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Police crime tape is seen around the area where children’s bicycles and baby strollers stand near the scene of the Fourth of July parade shooting in Highland Park, Illinois, on July 4, 2022. | Source: YOUNGRAE KIM / Getty

Sometimes it really just seems like America simply has no interest in preventing mass shootings. If it means restricting access to guns for virtually anyone, it just isn’t worth it.

It turns out that 21-year-old  Robert E. Crimo III, the “person of interest” in the deadly Highland Park shooting that killed seven people and wounded dozens, was known to the local police because, in 2019, they were called to his home after someone reported that he tried to kill himself. A few months later, officers then came to his home again and seized a collection of 16 knives, a dagger and a sword after a family member reported that he threatened to “kill everyone.” Three months after that, Crimo applied for a gun permit, which was ultimately approved freeing him up to “legally buy several guns in Illinois, including a high-powered rifle that officials said was used in the attack on Monday in Highland Park,” according to the New York Times.

MORE: The History Of America’s Sick And Twisted Infatuation With Guns

From the Times:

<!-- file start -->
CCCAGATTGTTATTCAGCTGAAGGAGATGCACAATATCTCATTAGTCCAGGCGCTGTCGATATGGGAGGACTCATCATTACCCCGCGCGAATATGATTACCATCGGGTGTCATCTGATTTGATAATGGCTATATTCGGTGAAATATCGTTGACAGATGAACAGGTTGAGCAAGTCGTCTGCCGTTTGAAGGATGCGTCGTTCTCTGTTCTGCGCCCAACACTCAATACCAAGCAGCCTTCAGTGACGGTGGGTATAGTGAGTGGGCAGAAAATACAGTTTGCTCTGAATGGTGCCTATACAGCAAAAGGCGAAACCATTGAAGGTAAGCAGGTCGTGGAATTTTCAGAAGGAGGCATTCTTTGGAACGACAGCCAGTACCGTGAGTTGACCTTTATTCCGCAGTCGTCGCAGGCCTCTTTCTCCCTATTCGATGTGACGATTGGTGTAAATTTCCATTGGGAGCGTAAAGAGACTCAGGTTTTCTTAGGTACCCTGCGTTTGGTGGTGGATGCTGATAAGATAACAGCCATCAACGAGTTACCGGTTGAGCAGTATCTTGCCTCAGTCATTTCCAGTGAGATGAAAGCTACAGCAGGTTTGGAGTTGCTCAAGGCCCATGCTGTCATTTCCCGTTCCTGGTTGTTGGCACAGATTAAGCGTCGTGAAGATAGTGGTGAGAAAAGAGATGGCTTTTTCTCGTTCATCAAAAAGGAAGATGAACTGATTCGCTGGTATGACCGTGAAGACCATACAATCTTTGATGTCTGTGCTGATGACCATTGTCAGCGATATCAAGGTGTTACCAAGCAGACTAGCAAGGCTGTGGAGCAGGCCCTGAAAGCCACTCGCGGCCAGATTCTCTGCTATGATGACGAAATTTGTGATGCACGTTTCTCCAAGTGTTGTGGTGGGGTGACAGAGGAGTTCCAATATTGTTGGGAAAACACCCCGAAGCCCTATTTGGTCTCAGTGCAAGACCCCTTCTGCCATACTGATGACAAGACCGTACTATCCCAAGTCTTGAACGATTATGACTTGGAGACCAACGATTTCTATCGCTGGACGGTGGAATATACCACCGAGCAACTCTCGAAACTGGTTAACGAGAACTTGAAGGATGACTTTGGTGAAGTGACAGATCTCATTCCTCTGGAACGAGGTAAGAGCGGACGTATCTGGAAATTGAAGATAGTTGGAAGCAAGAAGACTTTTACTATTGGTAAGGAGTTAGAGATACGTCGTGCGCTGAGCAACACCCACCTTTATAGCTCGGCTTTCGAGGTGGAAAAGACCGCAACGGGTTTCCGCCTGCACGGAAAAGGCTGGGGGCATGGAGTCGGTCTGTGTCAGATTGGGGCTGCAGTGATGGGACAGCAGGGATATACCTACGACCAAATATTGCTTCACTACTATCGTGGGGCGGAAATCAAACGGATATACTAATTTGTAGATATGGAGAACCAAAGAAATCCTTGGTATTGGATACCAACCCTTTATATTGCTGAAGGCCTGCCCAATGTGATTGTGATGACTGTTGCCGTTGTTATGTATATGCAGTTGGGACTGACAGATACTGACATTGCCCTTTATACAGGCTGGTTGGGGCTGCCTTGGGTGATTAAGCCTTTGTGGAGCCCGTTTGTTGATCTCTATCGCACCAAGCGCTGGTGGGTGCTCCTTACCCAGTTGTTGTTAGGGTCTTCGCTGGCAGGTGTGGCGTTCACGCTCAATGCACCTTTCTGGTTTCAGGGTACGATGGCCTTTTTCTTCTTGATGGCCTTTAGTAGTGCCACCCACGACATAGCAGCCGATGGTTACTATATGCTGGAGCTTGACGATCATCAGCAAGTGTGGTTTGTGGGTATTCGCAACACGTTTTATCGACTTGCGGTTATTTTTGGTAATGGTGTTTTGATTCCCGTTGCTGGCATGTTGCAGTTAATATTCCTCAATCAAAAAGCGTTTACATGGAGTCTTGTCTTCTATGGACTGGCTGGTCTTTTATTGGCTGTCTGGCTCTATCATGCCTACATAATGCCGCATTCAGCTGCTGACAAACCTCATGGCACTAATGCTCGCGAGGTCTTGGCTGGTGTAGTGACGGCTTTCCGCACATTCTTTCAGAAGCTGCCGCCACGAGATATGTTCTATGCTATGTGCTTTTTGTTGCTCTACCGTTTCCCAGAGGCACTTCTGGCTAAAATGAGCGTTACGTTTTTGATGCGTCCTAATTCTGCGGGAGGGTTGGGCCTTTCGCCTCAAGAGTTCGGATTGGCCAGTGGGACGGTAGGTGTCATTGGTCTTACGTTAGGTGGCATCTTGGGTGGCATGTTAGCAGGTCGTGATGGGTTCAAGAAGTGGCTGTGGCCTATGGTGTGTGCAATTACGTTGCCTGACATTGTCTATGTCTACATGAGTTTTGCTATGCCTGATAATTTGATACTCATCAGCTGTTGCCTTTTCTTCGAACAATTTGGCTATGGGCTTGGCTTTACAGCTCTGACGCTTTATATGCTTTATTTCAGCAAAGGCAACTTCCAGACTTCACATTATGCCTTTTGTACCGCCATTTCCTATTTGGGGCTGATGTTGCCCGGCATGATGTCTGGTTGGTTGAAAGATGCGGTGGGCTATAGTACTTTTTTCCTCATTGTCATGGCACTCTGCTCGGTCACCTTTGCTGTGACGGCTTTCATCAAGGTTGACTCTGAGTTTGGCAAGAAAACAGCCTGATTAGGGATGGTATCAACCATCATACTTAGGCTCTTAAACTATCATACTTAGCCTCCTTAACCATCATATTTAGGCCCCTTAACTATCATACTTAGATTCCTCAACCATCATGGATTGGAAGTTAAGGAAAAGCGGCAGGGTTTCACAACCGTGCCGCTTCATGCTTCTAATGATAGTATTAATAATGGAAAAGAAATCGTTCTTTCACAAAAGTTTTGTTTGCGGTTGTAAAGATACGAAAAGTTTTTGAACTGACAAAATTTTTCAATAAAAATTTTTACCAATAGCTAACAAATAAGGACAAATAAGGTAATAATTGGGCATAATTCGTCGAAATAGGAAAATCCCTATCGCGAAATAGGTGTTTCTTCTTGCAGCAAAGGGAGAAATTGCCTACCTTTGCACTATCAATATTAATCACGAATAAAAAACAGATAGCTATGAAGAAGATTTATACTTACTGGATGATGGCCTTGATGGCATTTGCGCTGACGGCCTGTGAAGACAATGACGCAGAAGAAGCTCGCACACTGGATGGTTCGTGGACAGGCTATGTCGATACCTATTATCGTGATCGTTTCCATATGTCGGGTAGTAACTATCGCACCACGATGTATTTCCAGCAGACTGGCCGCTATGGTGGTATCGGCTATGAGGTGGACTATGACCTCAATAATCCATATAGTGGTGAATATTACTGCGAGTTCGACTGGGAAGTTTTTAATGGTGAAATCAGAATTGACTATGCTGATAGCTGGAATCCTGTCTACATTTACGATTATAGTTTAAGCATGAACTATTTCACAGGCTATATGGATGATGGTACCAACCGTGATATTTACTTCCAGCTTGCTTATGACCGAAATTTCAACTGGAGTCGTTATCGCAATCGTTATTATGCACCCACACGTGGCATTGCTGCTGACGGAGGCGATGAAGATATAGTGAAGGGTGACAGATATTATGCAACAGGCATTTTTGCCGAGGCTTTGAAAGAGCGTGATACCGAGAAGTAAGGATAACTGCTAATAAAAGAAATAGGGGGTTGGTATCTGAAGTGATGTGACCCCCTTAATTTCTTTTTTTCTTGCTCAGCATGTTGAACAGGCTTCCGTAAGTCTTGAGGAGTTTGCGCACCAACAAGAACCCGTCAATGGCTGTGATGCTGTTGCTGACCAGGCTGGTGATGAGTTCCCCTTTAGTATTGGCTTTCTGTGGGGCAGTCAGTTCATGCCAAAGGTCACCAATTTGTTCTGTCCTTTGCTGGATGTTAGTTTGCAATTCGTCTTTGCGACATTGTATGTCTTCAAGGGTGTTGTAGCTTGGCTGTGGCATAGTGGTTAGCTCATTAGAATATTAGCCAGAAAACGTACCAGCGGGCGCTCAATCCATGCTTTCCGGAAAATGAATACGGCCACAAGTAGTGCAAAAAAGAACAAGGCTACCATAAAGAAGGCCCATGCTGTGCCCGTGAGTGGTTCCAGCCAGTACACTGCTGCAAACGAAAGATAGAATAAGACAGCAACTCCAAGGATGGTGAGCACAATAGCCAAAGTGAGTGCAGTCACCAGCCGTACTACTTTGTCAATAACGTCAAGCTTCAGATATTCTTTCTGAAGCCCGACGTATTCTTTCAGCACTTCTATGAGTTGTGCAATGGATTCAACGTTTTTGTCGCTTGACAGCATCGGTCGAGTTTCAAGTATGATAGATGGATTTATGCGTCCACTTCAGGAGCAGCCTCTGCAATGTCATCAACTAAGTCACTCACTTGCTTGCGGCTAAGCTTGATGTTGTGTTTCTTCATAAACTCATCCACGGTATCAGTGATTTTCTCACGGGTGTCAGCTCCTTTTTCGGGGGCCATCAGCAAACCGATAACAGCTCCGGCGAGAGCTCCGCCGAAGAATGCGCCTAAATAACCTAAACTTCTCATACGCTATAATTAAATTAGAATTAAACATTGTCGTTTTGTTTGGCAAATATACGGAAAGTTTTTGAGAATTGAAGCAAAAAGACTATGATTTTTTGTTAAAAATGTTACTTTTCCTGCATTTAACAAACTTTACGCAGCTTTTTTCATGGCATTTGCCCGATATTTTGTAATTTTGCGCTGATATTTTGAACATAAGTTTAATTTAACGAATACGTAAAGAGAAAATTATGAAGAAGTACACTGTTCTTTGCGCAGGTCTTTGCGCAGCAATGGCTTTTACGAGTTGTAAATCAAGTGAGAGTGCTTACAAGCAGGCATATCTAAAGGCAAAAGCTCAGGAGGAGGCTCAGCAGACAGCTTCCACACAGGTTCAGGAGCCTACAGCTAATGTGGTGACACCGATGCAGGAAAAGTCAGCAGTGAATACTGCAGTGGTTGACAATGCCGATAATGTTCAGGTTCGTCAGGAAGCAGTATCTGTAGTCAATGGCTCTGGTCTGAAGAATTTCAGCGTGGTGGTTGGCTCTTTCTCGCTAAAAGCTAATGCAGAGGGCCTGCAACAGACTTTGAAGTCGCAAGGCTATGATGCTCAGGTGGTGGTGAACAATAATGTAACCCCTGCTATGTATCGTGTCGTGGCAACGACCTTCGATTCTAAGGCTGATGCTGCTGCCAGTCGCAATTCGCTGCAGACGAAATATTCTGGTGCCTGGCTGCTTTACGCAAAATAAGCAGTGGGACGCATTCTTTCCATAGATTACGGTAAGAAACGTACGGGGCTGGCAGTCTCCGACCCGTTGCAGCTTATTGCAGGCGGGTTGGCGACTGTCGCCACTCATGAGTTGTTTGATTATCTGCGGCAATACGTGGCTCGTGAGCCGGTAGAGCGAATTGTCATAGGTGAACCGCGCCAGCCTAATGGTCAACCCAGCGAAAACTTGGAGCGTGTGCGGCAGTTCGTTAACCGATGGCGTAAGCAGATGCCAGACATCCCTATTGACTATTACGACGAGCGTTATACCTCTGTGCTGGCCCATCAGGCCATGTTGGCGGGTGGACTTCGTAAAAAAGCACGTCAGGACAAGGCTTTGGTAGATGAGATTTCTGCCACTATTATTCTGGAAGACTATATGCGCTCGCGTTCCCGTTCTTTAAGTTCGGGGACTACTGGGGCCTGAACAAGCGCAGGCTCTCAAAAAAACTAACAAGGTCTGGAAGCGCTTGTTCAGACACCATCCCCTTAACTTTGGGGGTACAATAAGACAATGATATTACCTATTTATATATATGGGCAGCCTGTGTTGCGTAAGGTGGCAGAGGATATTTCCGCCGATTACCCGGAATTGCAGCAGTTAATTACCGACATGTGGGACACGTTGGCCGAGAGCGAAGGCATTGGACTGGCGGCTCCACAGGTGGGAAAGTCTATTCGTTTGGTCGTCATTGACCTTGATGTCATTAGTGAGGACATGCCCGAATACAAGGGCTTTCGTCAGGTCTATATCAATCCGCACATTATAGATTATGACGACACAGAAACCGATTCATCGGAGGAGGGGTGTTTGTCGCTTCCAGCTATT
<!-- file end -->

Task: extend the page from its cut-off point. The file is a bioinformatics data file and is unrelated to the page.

The details of those prior police visits raised questions about whether the Illinois authorities missed opportunities to use their relatively strict firearm laws to block Mr. Crimo’s gun purchases, and about whether a newly signed federal gun law might have made a difference had it been in force earlier. In a statement, the Illinois State Police defended its decision to grant Mr. Crimo a permit to own a gun, which he applied for in December 2019, three months after the police took the knives from his home.

The Times also reported that Illinois’ gun laws “require a permit to own a weapon” and “include a red flag provision that allows law enforcement to seize weapons from people deemed dangerous.” So how strict could the laws be if there’s no red flag provision for the permit to purchase guns in the first place?

The authorities in Highland Park noted that Crimo didn’t have a Firearm Owner’s Identification Card (FOID) at the time the knives were taken from his home, so they’ve determined he applied for and received the permit from the State Police. Of course, the State Police defended its decision to grant the permit saying that “at the time of FOID application review in January of 2020, there was insufficient basis to establish a clear and present danger and deny the FOID application.”


Look, I’m just going to say it—maybe it’s because Crimo is white. Also, maybe it’s just white America’s obsession with guns. After all, Crimo’s own father sponsored his application for the permit, according to the Times. Imagine your son tried to kill himself and then later threatened to kill everyone, and that same year you think, “Eh—maybe it’s time he’s able to legally purchase all the guns he wants.”

As for the federal law that some believe might have prevented Crimo from legally purchasing firearms if it had been passed sooner, it was passed in the wake of the Buffalo and Uvalde shootings, and it “enhances background checks for buyers ages 18 to 21, requiring for the first time that juvenile records, including mental health records beginning at age 16, be vetted for material that identifies young buyers as a danger to themselves or others,” the Times reported.

Sure, that might have worked. But then again, there might simply be no laws strict enough to override white privilege and America’s gun obsession.


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